Many non-musicians and a few musicians are under the presumption that the composer or source determines the style of music. This is not necessarily true when other people play the music.
Take the hymn, “I Heard the Voice of Jesus Say,” one of my favorites. Horatius Bonar wrote the words in the 19th century and the renowned British composer Ralph Vaughn Williams arranged an English folk tune for four-part choir. So it’s church music for organ and choir, right? V-W also arranged the melody in five variations for orchestra. So it’s classical music, too.
But wait, Rory Cooney used a folk variant, Star of the County Down for his Magnificat setting, “Canticle of the Turning.” You can also hear the tune performed (without Cooney’s words) by Ensemble Polaris on their outstanding recording Midnight Sun: Traditional Nordic Melodies: track 16, “The Skipper O’Dundee.” (If I played in a band, I’d want it to be like this one.)
Hold on, though–the tune goes back way before Vaughn Williams and Bonar, and if you comb through folk tunes, you’ll find it’s had different names and variations, including John Barleycorn, an allegory about brewing beer. So it was done with fiddles and other folks instruments and sung in pubs long before classical and church musicians ever got their paws on it.
So if I use the hymn and accompany it with dulcimer, guitar, bass, and violin, (as I have in the past) it will be done in an authentic folk style. Let me tell you that there are other ways to play or sing the tune, but maybe not as convincingly as my ensemble or an organ-plus-choir or a symphony orchestra. I can swing the tune, alter the harmonizations and it will be jazz, gospel, or blues. I can even out all the note values and sing it unaccompanied in the style of plainsong.
My ensemble plays it in a way fairly authentic to the roots of the song, but would Gavin and his pastor find that unacceptable? We could even out all the note values and would that make the tune acceptable to the chant-only crowd? Or I could add 7th, 9th, 13th, and a whole slew of jazz chords and would a Black Catholic parish find it very good? Or if I sang any variants in a bar, would that render the whole exercise totally unacceptable?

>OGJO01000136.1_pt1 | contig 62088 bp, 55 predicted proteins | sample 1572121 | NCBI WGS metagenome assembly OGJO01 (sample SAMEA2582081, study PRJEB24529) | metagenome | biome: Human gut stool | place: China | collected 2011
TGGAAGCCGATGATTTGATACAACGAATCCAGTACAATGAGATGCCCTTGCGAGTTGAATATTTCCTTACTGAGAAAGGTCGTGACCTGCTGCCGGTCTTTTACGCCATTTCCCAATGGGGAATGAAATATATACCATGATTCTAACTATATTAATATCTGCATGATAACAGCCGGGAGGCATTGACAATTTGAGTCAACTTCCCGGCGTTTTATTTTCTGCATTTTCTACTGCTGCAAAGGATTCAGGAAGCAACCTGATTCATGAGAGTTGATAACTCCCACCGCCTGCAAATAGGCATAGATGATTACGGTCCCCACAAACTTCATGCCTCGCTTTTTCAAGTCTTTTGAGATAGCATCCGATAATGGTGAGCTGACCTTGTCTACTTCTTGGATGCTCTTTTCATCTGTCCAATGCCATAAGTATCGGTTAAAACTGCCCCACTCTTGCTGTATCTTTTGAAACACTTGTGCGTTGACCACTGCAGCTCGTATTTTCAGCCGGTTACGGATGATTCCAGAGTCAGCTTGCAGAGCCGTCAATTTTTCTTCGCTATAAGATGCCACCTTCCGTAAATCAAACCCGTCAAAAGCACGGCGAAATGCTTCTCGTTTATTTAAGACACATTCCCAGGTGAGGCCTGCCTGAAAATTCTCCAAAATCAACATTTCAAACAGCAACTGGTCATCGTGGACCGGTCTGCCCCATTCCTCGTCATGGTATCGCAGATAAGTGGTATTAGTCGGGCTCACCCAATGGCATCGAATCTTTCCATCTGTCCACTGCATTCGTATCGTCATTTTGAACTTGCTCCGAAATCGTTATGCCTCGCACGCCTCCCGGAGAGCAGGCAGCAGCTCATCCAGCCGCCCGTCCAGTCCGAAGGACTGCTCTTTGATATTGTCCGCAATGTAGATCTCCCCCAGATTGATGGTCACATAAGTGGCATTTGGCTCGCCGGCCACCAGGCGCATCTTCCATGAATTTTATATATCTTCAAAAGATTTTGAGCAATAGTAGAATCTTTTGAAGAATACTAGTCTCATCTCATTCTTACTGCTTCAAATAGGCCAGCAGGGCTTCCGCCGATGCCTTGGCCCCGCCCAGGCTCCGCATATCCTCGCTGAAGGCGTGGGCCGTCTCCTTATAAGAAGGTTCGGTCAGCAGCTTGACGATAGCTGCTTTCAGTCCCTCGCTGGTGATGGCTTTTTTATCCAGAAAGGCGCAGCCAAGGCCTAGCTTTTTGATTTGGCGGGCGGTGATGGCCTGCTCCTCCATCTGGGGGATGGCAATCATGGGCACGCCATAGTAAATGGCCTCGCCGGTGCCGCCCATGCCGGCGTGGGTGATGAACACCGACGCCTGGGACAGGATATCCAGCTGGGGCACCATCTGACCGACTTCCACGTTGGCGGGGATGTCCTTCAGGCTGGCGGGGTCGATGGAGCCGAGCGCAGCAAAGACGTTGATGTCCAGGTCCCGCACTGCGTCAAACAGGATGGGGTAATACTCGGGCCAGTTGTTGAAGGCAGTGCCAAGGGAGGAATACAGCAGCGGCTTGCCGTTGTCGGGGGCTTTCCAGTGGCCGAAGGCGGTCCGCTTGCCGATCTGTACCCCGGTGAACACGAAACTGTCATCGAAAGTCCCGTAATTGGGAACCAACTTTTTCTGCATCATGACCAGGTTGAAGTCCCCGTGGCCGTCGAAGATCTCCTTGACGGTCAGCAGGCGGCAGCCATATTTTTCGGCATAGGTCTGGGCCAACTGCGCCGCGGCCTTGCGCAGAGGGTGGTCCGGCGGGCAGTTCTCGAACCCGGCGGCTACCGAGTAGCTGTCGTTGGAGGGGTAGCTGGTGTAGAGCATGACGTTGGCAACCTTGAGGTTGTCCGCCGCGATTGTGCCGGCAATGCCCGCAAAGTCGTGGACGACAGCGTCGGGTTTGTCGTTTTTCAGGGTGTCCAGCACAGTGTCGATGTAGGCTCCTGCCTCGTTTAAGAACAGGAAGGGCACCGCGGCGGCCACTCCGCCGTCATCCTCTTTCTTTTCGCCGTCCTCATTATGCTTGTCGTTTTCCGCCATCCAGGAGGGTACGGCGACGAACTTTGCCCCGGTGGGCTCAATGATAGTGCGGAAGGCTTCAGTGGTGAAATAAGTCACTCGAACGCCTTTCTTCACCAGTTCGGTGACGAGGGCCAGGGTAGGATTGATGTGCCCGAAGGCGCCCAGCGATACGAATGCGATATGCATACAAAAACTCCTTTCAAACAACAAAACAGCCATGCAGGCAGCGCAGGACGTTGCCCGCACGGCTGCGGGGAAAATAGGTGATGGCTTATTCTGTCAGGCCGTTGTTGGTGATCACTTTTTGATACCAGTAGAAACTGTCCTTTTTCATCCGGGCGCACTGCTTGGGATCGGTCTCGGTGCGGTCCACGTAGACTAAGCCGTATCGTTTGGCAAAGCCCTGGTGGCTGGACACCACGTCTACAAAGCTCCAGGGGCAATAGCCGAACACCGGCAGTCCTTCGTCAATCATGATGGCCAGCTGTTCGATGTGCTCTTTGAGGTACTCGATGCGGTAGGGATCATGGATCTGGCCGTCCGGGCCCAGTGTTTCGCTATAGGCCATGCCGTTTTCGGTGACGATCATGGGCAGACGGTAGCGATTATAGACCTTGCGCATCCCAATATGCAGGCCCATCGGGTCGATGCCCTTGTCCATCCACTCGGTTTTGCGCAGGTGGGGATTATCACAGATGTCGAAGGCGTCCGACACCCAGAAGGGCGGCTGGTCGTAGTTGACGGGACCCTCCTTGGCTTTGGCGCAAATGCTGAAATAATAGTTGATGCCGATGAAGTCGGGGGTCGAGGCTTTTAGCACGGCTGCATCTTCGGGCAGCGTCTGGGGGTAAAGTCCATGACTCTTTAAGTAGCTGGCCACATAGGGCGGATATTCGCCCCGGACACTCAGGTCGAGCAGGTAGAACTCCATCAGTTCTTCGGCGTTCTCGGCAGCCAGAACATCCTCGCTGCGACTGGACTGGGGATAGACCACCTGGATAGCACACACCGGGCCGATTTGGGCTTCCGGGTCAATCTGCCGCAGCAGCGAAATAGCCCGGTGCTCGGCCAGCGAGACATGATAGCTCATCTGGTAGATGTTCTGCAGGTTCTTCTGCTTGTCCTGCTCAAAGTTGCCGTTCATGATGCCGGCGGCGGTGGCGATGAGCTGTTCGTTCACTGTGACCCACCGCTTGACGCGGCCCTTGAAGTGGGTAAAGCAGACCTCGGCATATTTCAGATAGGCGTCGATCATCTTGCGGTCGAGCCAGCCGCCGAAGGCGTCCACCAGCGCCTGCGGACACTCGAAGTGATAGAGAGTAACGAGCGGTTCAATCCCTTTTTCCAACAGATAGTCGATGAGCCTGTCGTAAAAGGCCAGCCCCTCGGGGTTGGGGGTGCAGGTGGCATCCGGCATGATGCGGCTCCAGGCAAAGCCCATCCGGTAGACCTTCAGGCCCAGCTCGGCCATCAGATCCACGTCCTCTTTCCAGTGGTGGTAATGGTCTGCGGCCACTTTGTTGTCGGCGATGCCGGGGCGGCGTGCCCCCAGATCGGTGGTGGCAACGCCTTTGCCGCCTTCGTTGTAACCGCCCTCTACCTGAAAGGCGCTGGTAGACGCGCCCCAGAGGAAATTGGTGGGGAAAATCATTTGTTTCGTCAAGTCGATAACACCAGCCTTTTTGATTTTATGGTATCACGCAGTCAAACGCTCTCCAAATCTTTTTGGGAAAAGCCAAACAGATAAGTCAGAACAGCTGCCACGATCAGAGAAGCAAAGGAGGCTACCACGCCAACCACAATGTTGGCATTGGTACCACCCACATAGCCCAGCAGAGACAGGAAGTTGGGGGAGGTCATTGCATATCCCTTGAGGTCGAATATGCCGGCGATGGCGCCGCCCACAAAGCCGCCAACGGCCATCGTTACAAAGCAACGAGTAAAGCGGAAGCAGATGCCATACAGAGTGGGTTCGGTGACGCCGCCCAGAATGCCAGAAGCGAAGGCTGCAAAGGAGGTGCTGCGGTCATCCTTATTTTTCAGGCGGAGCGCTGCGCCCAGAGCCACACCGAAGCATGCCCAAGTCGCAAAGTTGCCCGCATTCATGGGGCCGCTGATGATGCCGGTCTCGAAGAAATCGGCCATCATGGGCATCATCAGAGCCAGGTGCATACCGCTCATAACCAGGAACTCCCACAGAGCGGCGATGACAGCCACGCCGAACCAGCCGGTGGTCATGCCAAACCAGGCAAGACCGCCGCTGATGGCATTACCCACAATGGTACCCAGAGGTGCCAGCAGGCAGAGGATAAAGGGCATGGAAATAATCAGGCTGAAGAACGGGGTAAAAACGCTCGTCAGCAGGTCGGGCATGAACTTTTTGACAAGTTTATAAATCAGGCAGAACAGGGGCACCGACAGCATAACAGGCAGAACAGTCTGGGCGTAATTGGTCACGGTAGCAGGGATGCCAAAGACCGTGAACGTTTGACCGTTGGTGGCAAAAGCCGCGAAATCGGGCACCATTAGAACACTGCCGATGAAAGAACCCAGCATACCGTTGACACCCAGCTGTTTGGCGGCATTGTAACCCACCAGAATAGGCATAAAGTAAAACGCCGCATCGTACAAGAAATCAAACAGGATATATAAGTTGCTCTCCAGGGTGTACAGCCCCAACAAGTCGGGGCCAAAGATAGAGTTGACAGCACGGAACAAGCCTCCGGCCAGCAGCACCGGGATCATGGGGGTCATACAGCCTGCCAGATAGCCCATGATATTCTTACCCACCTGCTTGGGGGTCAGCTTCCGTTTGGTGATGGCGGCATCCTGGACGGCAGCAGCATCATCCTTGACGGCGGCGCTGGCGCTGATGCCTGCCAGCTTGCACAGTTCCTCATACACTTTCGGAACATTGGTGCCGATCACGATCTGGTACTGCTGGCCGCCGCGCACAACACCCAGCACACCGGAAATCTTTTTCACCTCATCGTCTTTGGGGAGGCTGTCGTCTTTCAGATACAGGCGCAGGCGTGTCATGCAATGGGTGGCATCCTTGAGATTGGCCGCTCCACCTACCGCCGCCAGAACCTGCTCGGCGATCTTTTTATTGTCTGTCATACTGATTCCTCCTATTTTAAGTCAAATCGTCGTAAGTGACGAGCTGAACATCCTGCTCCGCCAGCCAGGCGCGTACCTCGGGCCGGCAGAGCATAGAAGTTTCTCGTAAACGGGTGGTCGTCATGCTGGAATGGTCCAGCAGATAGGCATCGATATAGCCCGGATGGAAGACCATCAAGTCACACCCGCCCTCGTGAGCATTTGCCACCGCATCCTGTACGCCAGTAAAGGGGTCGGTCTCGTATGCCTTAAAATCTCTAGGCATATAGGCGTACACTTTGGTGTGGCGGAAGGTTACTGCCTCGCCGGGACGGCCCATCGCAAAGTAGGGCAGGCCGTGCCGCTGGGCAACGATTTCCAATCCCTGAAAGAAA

A lengthy example, but I hope to make a point. Music is what musicians make it. I laugh when I hear stories about songs being banned, hymnals thrown out, and the like. Because I know that 80% of the actual music-making isn’t the song–which can be dramatically changed–but the players and singers.
Which brings us to the objections to the Glory and Praise oeuvre. Much of the music contained in that series had serviceable to great melodies. Some of the texts were decent, many being based on Scripture. The arrangements left much to be desired, naturally. My sense of church music is to have a good melody set to an appropriate text. Once I have that, anything is possible.
I realize that many musicians don’t depart from the written page. If you are in that category, you’re missing all the fun. David Haas probably would not approve of what I’ve done with “Song of the Body of Christ,” but two things: he’s not around to criticize me, and if he were to insist I play it his way, I would drop it from the parish repertoire.
Assuming the powers-that-be are on the same page with texts and melodies, everything becomes easy. If you don’t like folk music (authentic or Reppy) don’t play the music that way. As Led Zeppelin commented, “The song remains the same.”